I was not meant to be an only child. I didn’t know about my mother’s infertility until I was in my teens. I was not even really meant to survive and my parents’ insistence that I was a miracle, a blessing, a pearl, a gem, were not just the ramblings of two people who loved their child but the desperate prayer of two people doing their best to show their gratitude and appreciation and love for their child that lived. 


I was instilled with a very strict respect and reverence for my first name: Amanda. It was never shortened, never abbreviated, never made light of. My name was a prayer and knowing the meaning of my name mattered a great deal to me. Amanda as a name means worthy of love in Latin and my father would always translate it as most beloved or most loved. I always respected that sanctity and even though I never gave much thought to its meaning, it made so much more sense as I got older. 

My parents spoiled me. My parents lavished me with attention and time and love and concern. They did their best because like Harry Potter, I was the one that lived. But that air of fragility, that air of being that small palm-sized infant stayed with me for years. As my aunts raised me, my status of being a preemie and a survivor preceded me. My aunt would speak of this grand promise she made to me while I was still in the NICU that she would do her best to ensure that I was happy and healthy and the photos I have of my mother during that time were the most adoring I think she ever looked at me. 


And knowing that those feelings I had as a child of being special and spoiled were not just the rampant entitlement that Baby Boomers insist all Millennials have but a genuine deserve to show how cherished and appreciated this little demon that my parents raised. 

I survived, I did okay. I always thought my preemie-ness was sort of overblown as a youth. I wasn’t horribly preemie, I was born with all the proper fingers and toes and sure I couldn’t run quickly but I rarely felt I missed out. When asked now in my yearly physical if my asthma has held me back I’m quick to say the only time my asthma has held me back was that I could not climb Mount Vesuvius and I could not climb a mountain in Bavaria. And sure I have allergies and that just means I can’t enjoy peanut butter but I will cheat for the sake of Nutella. Sure, I have other health issues but I’ve never blamed a lack of time in the womb for that. 

But my family always did. Even my mother who was apparently a somewhat sickly child got a pass for most of her less than kind traits. My great-grandmother used it as a very common rationale for my mother’s behavior that she was poorly and that made it okay for her to be obese, sometimes cruel and oftentimes dismissive. 

There’s a need to protect children, especially to protect children who had a rough start in life. And I feel weird saying that I was a preemie because in hindsight, I was pretty okay. I wasn’t hooked up to tubes for long. I was allowed to go home relatively quickly.  I was lucky.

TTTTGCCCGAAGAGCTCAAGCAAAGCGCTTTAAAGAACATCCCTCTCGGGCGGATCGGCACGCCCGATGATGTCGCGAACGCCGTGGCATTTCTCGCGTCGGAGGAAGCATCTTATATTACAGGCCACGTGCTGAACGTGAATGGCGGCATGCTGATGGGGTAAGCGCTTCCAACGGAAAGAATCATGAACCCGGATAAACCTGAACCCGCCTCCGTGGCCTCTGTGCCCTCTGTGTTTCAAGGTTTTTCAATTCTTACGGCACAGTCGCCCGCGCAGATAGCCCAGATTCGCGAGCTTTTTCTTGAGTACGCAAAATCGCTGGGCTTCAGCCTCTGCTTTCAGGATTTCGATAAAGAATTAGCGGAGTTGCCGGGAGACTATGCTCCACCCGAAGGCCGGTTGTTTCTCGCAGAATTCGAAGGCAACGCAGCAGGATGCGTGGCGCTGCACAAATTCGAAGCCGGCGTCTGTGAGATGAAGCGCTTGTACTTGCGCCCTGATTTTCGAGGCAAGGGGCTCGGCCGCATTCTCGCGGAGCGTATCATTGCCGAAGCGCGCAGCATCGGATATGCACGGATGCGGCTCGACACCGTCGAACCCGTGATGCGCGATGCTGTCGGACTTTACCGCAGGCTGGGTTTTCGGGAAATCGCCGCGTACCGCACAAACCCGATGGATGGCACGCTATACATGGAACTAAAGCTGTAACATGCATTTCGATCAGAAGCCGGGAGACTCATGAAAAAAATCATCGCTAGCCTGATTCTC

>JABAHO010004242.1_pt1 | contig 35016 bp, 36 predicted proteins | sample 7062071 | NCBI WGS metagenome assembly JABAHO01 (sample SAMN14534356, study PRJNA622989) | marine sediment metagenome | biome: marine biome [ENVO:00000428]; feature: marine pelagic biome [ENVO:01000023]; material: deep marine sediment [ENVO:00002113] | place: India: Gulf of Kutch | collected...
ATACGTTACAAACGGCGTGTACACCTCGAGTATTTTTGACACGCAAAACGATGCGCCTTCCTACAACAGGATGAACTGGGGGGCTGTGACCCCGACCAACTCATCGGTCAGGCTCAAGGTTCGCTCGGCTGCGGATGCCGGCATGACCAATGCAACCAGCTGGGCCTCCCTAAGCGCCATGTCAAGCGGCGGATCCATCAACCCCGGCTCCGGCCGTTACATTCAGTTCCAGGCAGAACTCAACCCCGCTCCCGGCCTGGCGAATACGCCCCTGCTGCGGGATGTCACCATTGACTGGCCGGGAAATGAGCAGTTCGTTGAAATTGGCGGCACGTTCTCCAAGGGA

My childhood was not spent in a bubble and even the times when I was not allowed to see the horrors of the Texas sun, I did not care. I was fine with being told to stay inside and play video games. But the legacy of specialness, of over-protection, of fragility and unwavering reverence and support has been far more difficult to deal with than just the fact that I cannot run very far…oh, and I cannot not climb up a mountain or an active volcano. 

A Record Breaking Year

Guys, I’m floored. I’m genuinely floored. I’ve been blogging for years now and this year, I’ve hit so many milestones that frankly, I’m just humbled and shocked and surprised. So let’s go over a few of them. I hit 200 followers, managed to reach 11,000 views with just 3,000+ of those happening this year. I have been blessed to have 6,000 + visitors to this humble blog.

I’ve never been one to care about blog traffic in this way. I’ll mention milestones mostly because it’s just sort of fantastic to me that my work touches that many people. But these numbers are truly motivating, truly fantastic and honestly, I couldn’t do it without all of you.

So from the bottom of my heart: thank you.

I’m going to continue to do my best to provide content worthy of your attention.

Sincerely,

A.

Unfortunately, Required Reading: Episode 21: Drunkula (Dracula)

In which hosts Tori and Amanda discuss Bram Stoker’s Dracula while drinking sangria. A lot of sangria.

On the Avengers Suite

I’m a bit of a score nerd. You may know this about me considering that I have talked about musicals a fair amount here on this blog. But score is different. Score is the part of a movie that is typically the thesis of the film in song. Think of the music in Star Wars, you can probably hear it. Think of the Jurassic Park theme, yes, it’s a classic. You probably think of score and themes more than you know because at least since the rise of the Summer Blockbuster they have been a ubiquitous part of pop culture.